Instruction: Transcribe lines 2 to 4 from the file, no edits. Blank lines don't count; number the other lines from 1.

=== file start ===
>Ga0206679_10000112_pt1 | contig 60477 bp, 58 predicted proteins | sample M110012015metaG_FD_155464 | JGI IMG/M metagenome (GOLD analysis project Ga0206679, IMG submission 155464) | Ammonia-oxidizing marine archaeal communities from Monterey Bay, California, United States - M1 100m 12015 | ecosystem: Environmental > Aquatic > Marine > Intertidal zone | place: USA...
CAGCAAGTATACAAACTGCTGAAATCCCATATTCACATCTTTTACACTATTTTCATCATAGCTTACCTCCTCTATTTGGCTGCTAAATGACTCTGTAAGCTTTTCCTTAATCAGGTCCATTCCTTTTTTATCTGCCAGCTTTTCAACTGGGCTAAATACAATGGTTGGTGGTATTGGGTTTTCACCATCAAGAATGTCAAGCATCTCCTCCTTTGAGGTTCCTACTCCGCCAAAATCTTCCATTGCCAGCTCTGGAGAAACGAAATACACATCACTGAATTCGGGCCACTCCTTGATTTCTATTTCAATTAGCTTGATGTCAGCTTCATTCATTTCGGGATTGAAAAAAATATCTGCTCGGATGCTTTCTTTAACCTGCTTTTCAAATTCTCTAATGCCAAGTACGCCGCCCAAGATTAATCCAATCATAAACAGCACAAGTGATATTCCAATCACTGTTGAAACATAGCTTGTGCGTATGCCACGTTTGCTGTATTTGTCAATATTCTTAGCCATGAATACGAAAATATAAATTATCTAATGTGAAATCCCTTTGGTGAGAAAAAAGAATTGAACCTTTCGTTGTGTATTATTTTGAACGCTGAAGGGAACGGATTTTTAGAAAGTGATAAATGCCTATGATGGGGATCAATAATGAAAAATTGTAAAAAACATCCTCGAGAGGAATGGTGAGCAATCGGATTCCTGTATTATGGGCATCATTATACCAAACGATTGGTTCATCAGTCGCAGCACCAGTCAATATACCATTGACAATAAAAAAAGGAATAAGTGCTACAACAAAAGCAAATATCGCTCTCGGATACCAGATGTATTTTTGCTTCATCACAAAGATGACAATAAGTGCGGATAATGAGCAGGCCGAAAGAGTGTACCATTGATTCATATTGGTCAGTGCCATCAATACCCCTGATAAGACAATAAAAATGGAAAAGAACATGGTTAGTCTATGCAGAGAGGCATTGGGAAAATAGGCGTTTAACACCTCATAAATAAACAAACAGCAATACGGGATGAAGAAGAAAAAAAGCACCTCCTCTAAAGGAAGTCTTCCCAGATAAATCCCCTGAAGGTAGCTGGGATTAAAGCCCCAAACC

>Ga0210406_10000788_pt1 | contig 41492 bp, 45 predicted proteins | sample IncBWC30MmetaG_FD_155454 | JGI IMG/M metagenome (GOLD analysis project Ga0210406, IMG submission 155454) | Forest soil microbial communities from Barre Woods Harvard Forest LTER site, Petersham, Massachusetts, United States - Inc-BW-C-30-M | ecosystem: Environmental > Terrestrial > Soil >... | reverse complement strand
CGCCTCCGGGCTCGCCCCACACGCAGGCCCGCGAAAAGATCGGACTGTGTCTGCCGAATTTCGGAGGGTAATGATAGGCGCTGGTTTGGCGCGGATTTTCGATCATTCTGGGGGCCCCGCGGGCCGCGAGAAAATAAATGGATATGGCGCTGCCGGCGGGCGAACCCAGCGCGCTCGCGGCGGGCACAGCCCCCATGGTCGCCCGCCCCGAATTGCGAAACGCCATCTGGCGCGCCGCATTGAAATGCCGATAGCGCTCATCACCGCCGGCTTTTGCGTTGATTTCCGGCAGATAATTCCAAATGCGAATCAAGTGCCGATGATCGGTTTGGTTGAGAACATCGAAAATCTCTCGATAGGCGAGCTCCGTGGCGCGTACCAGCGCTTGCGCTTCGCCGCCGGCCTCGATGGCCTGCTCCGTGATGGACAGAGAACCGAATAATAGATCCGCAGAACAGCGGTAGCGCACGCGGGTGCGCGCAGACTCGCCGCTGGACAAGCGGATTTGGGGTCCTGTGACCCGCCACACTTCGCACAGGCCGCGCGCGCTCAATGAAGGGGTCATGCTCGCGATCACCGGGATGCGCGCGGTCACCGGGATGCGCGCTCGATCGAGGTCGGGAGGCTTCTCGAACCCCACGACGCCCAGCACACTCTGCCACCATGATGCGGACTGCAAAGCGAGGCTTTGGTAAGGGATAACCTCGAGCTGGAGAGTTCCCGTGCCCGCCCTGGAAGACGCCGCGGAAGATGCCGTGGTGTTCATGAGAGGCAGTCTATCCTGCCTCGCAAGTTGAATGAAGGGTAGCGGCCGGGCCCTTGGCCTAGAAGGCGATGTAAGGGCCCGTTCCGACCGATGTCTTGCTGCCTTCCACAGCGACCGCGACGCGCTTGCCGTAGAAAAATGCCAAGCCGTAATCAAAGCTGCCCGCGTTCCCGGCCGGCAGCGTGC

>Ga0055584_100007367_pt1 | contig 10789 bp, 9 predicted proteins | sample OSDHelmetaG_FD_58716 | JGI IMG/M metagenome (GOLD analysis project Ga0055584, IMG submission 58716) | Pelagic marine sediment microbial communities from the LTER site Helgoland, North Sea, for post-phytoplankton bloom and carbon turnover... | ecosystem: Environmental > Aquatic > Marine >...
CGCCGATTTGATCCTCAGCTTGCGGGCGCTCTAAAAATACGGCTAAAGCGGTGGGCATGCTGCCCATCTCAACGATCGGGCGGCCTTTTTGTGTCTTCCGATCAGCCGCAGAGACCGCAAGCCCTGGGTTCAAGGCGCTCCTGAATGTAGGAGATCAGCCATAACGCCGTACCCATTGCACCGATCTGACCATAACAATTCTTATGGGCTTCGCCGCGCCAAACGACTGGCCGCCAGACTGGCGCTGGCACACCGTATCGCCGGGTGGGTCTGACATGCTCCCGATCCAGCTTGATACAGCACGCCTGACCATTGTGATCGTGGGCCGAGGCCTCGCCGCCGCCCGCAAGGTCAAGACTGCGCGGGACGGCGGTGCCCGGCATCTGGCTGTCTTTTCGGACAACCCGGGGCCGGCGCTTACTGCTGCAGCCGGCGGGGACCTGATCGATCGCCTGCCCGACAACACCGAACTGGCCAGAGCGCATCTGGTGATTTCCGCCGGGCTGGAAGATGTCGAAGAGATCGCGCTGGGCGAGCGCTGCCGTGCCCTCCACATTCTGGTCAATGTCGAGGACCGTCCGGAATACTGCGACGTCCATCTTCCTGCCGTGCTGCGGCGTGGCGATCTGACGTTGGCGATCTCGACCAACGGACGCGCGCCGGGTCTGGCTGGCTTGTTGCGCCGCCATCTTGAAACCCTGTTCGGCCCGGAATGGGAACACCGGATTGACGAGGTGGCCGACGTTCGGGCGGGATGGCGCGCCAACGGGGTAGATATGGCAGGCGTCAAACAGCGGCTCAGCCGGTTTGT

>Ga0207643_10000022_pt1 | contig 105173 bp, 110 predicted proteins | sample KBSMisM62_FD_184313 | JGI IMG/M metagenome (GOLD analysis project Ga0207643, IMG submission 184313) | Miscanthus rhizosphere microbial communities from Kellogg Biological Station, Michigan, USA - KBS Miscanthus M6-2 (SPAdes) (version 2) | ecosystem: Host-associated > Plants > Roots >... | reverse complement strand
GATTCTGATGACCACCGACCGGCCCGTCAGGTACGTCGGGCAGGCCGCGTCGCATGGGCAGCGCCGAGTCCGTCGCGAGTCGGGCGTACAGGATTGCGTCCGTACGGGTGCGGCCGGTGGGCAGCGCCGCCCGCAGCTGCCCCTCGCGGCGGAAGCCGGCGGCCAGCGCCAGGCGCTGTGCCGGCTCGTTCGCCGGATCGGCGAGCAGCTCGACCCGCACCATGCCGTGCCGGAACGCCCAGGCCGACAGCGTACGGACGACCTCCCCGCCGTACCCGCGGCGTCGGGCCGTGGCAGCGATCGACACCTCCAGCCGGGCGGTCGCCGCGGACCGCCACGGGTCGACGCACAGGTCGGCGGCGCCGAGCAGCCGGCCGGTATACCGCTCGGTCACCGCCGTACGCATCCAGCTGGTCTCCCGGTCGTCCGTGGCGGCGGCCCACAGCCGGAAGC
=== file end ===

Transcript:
CAGCAAGTATACAAACTGCTGAAATCCCATATTCACATCTTTTACACTATTTTCATCATAGCTTACCTCCTCTATTTGGCTGCTAAATGACTCTGTAAGCTTTTCCTTAATCAGGTCCATTCCTTTTTTATCTGCCAGCTTTTCAACTGGGCTAAATACAATGGTTGGTGGTATTGGGTTTTCACCATCAAGAATGTCAAGCATCTCCTCCTTTGAGGTTCCTACTCCGCCAAAATCTTCCATTGCCAGCTCTGGAGAAACGAAATACACATCACTGAATTCGGGCCACTCCTTGATTTCTATTTCAATTAGCTTGATGTCAGCTTCATTCATTTCGGGATTGAAAAAAATATCTGCTCGGATGCTTTCTTTAACCTGCTTTTCAAATTCTCTAATGCCAAGTACGCCGCCCAAGATTAATCCAATCATAAACAGCACAAGTGATATTCCAATCACTGTTGAAACATAGCTTGTGCGTATGCCACGTTTGCTGTATTTGTCAATATTCTTAGCCATGAATACGAAAATATAAATTATCTAATGTGAAATCCCTTTGGTGAGAAAAAAGAATTGAACCTTTCGTTGTGTATTATTTTGAACGCTGAAGGGAACGGATTTTTAGAAAGTGATAAATGCCTATGATGGGGATCAATAATGAAAAATTGTAAAAAACATCCTCGAGAGGAATGGTGAGCAATCGGATTCCTGTATTATGGGCATCATTATACCAAACGATTGGTTCATCAGTCGCAGCACCAGTCAATATACCATTGACAATAAAAAAAGGAATAAGTGCTACAACAAAAGCAAATATCGCTCTCGGATACCAGATGTATTTTTGCTTCATCACAAAGATGACAATAAGTGCGGATAATGAGCAGGCCGAAAGAGTGTACCATTGATTCATATTGGTCAGTGCCATCAATACCCCTGATAAGACAATAAAAATGGAAAAGAACATGGTTAGTCTATGCAGAGAGGCATTGGGAAAATAGGCGTTTAACACCTCATAAATAAACAAACAGCAATACGGGATGAAGAAGAAAAAAAGCACCTCCTCTAAAGGAAGTCTTCCCAGATAAATCCCCTGAAGGTAGCTGGGATTAAAGCCCCAAACC

>Ga0210406_10000788_pt1 | contig 41492 bp, 45 predicted proteins | sample IncBWC30MmetaG_FD_155454 | JGI IMG/M metagenome (GOLD analysis project Ga0210406, IMG submission 155454) | Forest soil microbial communities from Barre Woods Harvard Forest LTER site, Petersham, Massachusetts, United States - Inc-BW-C-30-M | ecosystem: Environmental > Terrestrial > Soil >... | reverse complement strand
CGCCTCCGGGCTCGCCCCACACGCAGGCCCGCGAAAAGATCGGACTGTGTCTGCCGAATTTCGGAGGGTAATGATAGGCGCTGGTTTGGCGCGGATTTTCGATCATTCTGGGGGCCCCGCGGGCCGCGAGAAAATAAATGGATATGGCGCTGCCGGCGGGCGAACCCAGCGCGCTCGCGGCGGGCACAGCCCCCATGGTCGCCCGCCCCGAATTGCGAAACGCCATCTGGCGCGCCGCATTGAAATGCCGATAGCGCTCATCACCGCCGGCTTTTGCGTTGATTTCCGGCAGATAATTCCAAATGCGAATCAAGTGCCGATGATCGGTTTGGTTGAGAACATCGAAAATCTCTCGATAGGCGAGCTCCGTGGCGCGTACCAGCGCTTGCGCTTCGCCGCCGGCCTCGATGGCCTGCTCCGTGATGGACAGAGAACCGAATAATAGATCCGCAGAACAGCGGTAGCGCACGCGGGTGCGCGCAGACTCGCCGCTGGACAAGCGGATTTGGGGTCCTGTGACCCGCCACACTTCGCACAGGCCGCGCGCGCTCAATGAAGGGGTCATGCTCGCGATCACCGGGATGCGCGCGGTCACCGGGATGCGCGCTCGATCGAGGTCGGGAGGCTTCTCGAACCCCACGACGCCCAGCACACTCTGCCACCATGATGCGGACTGCAAAGCGAGGCTTTGGTAAGGGATAACCTCGAGCTGGAGAGTTCCCGTGCCCGCCCTGGAAGACGCCGCGGAAGATGCCGTGGTGTTCATGAGAGGCAGTCTATCCTGCCTCGCAAGTTGAATGAAGGGTAGCGGCCGGGCCCTTGGCCTAGAAGGCGATGTAAGGGCCCGTTCCGACCGATGTCTTGCTGCCTTCCACAGCGACCGCGACGCGCTTGCCGTAGAAAAATGCCAAGCCGTAATCAAAGCTGCCCGCGTTCCCGGCCGGCAGCGTGC